aldehyde deformylating oxygenase, ferritin-like protein, hydroxy fatty acids, long-chain fatty acids, R2-like ligand-binding oxidase, R2lox
National Category
Biochemistry and Molecular Biology Structural Biology
Identifiers
urn:nbn:se:umu:diva-193164 (URN)10.1002/1873-3468.14319 (DOI)000764082200001 ()35175627 (PubMedID)2-s2.0-85126047671 (Scopus ID)
Funder
Knut and Alice Wallenberg Foundation, 2017.0275Knut and Alice Wallenberg Foundation, 2019.0436Swedish Research Council, 2017-0401EU, European Research Council, 724394
Available from: 2022-03-18 Created: 2022-03-18 Last updated: 2022-11-24Bibliographically approved
Long, M., Sanchez-Martinez, A., Longo, M., Suomi, F., Stenlund, H., Johansson, A. I., . . . McWilliams, T. G. (2022). DGAT1 activity synchronises with mitophagy to protect cells from metabolic rewiring by iron depletion. EMBO Journal, 41, Article ID e109390.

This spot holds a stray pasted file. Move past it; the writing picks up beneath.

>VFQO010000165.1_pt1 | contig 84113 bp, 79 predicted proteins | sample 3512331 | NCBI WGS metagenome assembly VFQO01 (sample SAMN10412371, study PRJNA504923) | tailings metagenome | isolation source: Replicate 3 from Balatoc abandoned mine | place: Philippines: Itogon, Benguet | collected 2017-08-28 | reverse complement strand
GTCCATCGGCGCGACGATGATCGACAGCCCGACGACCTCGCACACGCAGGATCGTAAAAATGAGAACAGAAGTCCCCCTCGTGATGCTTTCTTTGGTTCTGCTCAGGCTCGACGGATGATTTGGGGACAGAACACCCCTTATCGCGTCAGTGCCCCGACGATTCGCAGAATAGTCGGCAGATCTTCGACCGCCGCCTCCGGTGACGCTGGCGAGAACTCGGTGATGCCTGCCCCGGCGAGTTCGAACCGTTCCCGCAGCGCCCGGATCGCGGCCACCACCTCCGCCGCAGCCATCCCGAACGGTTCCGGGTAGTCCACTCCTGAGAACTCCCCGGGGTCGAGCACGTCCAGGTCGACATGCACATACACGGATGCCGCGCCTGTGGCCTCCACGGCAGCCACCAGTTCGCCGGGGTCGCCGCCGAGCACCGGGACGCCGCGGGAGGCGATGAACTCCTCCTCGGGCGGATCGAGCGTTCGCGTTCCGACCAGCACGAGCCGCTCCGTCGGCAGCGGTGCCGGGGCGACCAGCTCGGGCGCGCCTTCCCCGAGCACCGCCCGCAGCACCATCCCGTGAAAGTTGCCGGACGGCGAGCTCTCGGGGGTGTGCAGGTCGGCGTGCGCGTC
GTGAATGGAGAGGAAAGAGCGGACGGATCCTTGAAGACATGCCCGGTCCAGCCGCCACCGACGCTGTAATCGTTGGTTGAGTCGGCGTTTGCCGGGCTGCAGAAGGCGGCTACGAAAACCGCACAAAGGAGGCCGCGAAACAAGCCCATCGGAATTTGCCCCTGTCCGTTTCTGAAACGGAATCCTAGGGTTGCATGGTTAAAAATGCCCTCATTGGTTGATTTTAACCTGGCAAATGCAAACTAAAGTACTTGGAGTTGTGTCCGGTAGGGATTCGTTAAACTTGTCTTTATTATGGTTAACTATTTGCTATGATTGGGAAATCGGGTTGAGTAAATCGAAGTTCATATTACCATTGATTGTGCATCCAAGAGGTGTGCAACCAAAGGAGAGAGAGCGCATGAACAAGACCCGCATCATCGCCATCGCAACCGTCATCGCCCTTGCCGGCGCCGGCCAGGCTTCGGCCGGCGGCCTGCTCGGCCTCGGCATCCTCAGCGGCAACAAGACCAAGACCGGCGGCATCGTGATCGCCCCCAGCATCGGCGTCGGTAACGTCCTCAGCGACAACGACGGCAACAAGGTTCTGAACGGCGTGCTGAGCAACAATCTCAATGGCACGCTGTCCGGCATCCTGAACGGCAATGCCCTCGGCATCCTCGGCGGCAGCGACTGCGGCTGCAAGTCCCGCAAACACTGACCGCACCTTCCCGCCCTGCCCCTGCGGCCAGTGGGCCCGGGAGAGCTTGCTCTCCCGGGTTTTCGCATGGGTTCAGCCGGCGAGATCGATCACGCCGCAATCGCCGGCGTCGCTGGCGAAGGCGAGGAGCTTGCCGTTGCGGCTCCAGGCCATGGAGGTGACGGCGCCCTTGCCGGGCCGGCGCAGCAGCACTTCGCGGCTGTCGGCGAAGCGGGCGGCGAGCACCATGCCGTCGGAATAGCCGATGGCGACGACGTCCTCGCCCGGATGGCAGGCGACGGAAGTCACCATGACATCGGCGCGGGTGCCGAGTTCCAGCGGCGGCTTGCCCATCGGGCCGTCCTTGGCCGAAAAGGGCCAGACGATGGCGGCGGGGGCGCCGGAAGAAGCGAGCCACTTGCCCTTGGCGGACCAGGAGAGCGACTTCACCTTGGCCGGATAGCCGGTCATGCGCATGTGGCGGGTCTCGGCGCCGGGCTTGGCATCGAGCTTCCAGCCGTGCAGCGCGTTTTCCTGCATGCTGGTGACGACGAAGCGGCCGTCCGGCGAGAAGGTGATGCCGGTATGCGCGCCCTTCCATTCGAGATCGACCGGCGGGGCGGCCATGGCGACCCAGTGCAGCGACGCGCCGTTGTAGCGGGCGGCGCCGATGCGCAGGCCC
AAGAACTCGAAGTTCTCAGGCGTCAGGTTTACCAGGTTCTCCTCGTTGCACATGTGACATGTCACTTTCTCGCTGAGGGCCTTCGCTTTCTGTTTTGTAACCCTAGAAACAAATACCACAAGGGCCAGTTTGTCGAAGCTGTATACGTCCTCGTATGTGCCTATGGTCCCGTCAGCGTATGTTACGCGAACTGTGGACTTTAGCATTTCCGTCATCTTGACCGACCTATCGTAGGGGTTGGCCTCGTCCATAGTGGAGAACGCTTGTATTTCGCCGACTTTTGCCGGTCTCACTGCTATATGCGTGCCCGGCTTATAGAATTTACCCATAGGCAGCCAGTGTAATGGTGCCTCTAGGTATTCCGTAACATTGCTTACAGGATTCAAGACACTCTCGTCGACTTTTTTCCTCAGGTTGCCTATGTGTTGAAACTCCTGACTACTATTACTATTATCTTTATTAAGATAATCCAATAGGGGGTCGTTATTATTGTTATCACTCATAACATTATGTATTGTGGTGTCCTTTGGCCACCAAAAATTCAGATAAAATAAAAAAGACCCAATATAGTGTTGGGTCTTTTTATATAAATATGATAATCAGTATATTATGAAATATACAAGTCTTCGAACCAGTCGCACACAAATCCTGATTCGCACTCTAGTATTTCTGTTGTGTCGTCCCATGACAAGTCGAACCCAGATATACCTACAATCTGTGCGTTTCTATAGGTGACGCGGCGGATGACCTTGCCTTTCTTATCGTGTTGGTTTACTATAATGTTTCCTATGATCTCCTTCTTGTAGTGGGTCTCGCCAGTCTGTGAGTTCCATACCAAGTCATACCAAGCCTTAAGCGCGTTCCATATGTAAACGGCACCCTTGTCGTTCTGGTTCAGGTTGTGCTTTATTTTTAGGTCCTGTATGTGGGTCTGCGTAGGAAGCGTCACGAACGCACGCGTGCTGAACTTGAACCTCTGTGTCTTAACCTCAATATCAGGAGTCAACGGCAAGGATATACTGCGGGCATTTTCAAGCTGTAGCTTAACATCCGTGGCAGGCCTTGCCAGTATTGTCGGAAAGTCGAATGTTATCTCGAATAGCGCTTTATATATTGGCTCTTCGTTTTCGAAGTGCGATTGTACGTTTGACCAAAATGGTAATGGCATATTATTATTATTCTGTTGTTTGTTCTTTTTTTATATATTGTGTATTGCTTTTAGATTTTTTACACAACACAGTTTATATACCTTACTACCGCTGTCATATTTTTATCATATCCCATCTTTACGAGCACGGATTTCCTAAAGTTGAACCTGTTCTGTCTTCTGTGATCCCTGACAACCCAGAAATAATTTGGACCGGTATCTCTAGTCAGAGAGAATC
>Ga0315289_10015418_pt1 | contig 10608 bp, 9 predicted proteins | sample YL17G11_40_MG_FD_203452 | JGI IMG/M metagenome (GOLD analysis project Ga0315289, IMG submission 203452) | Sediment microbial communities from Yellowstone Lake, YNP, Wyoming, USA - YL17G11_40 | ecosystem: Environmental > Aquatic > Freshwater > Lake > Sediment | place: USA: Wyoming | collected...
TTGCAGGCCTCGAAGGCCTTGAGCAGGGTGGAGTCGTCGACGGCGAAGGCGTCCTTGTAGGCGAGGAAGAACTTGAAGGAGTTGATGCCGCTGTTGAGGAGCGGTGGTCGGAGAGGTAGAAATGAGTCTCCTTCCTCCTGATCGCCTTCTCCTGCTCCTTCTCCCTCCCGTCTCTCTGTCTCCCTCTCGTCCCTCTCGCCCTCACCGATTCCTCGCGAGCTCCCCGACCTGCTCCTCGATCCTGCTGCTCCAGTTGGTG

Open this publication in new window or tab >>DGAT1 activity synchronises with mitophagy to protect cells from metabolic rewiring by iron depletion
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2022 (English)In: EMBO Journal, ISSN 0261-4189, E-ISSN 1460-2075, Vol. 41, article id e109390Article in journal (Refereed) Published
Abstract [en]